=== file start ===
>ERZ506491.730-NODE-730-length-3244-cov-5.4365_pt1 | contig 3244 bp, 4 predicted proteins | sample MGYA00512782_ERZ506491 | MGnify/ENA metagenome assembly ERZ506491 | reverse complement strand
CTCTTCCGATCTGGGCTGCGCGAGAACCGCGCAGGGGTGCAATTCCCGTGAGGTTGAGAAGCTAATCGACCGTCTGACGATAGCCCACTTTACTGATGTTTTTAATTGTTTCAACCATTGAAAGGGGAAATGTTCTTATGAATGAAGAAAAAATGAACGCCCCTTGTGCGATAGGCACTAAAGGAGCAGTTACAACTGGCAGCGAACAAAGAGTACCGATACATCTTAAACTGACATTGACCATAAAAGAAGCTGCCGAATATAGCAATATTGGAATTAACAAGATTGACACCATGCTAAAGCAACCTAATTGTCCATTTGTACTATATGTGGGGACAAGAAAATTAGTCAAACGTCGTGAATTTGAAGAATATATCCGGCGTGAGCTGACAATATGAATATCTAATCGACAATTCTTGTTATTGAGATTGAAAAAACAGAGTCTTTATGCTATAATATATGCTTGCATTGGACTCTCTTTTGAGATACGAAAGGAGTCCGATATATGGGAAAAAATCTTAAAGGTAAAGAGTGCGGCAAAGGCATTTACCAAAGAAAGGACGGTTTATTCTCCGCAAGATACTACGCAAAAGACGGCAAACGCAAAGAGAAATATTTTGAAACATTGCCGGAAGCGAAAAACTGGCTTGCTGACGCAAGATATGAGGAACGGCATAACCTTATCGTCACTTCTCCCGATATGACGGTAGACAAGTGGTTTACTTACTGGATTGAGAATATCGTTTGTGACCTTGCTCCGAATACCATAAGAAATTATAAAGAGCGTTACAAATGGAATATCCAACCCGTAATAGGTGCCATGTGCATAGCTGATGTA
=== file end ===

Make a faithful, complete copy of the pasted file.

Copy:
>ERZ506491.730-NODE-730-length-3244-cov-5.4365_pt1 | contig 3244 bp, 4 predicted proteins | sample MGYA00512782_ERZ506491 | MGnify/ENA metagenome assembly ERZ506491 | reverse complement strand
CTCTTCCGATCTGGGCTGCGCGAGAACCGCGCAGGGGTGCAATTCCCGTGAGGTTGAGAAGCTAATCGACCGTCTGACGATAGCCCACTTTACTGATGTTTTTAATTGTTTCAACCATTGAAAGGGGAAATGTTCTTATGAATGAAGAAAAAATGAACGCCCCTTGTGCGATAGGCACTAAAGGAGCAGTTACAACTGGCAGCGAACAAAGAGTACCGATACATCTTAAACTGACATTGACCATAAAAGAAGCTGCCGAATATAGCAATATTGGAATTAACAAGATTGACACCATGCTAAAGCAACCTAATTGTCCATTTGTACTATATGTGGGGACAAGAAAATTAGTCAAACGTCGTGAATTTGAAGAATATATCCGGCGTGAGCTGACAATATGAATATCTAATCGACAATTCTTGTTATTGAGATTGAAAAAACAGAGTCTTTATGCTATAATATATGCTTGCATTGGACTCTCTTTTGAGATACGAAAGGAGTCCGATATATGGGAAAAAATCTTAAAGGTAAAGAGTGCGGCAAAGGCATTTACCAAAGAAAGGACGGTTTATTCTCCGCAAGATACTACGCAAAAGACGGCAAACGCAAAGAGAAATATTTTGAAACATTGCCGGAAGCGAAAAACTGGCTTGCTGACGCAAGATATGAGGAACGGCATAACCTTATCGTCACTTCTCCCGATATGACGGTAGACAAGTGGTTTACTTACTGGATTGAGAATATCGTTTGTGACCTTGCTCCGAATACCATAAGAAATTATAAAGAGCGTTACAAATGGAATATCCAACCCGTAATAGGTGCCATGTGCATAGCTGATGTA